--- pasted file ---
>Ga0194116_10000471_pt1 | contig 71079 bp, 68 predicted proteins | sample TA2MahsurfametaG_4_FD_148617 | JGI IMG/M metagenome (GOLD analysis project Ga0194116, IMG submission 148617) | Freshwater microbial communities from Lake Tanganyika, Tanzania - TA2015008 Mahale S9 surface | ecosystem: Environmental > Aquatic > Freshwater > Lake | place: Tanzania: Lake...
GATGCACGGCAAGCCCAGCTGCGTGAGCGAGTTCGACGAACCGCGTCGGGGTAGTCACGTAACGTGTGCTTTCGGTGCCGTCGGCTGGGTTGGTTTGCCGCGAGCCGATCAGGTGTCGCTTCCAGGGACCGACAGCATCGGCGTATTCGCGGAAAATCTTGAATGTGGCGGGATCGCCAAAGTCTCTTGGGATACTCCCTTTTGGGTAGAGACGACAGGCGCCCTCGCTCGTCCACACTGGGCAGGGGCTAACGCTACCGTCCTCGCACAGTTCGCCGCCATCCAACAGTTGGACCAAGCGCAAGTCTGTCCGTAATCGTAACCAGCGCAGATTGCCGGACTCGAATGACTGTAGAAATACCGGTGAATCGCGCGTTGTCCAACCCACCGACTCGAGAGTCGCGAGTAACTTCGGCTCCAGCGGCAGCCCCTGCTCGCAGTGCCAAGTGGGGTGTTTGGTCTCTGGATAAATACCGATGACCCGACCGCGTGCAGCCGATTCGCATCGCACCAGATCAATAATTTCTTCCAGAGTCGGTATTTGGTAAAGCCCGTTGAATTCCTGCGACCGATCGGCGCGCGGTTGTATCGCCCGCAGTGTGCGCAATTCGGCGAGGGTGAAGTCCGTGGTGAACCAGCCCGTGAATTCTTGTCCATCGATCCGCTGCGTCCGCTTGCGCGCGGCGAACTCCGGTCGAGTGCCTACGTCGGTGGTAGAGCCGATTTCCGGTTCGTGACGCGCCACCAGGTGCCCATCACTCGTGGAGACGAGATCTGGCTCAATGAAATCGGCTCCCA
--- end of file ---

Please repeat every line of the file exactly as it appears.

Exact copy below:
>Ga0194116_10000471_pt1 | contig 71079 bp, 68 predicted proteins | sample TA2MahsurfametaG_4_FD_148617 | JGI IMG/M metagenome (GOLD analysis project Ga0194116, IMG submission 148617) | Freshwater microbial communities from Lake Tanganyika, Tanzania - TA2015008 Mahale S9 surface | ecosystem: Environmental > Aquatic > Freshwater > Lake | place: Tanzania: Lake...
GATGCACGGCAAGCCCAGCTGCGTGAGCGAGTTCGACGAACCGCGTCGGGGTAGTCACGTAACGTGTGCTTTCGGTGCCGTCGGCTGGGTTGGTTTGCCGCGAGCCGATCAGGTGTCGCTTCCAGGGACCGACAGCATCGGCGTATTCGCGGAAAATCTTGAATGTGGCGGGATCGCCAAAGTCTCTTGGGATACTCCCTTTTGGGTAGAGACGACAGGCGCCCTCGCTCGTCCACACTGGGCAGGGGCTAACGCTACCGTCCTCGCACAGTTCGCCGCCATCCAACAGTTGGACCAAGCGCAAGTCTGTCCGTAATCGTAACCAGCGCAGATTGCCGGACTCGAATGACTGTAGAAATACCGGTGAATCGCGCGTTGTCCAACCCACCGACTCGAGAGTCGCGAGTAACTTCGGCTCCAGCGGCAGCCCCTGCTCGCAGTGCCAAGTGGGGTGTTTGGTCTCTGGATAAATACCGATGACCCGACCGCGTGCAGCCGATTCGCATCGCACCAGATCAATAATTTCTTCCAGAGTCGGTATTTGGTAAAGCCCGTTGAATTCCTGCGACCGATCGGCGCGCGGTTGTATCGCCCGCAGTGTGCGCAATTCGGCGAGGGTGAAGTCCGTGGTGAACCAGCCCGTGAATTCTTGTCCATCGATCCGCTGCGTCCGCTTGCGCGCGGCGAACTCCGGTCGAGTGCCTACGTCGGTGGTAGAGCCGATTTCCGGTTCGTGACGCGCCACCAGGTGCCCATCACTCGTGGAGACGAGATCTGGCTCAATGAAATCGGCTCCCA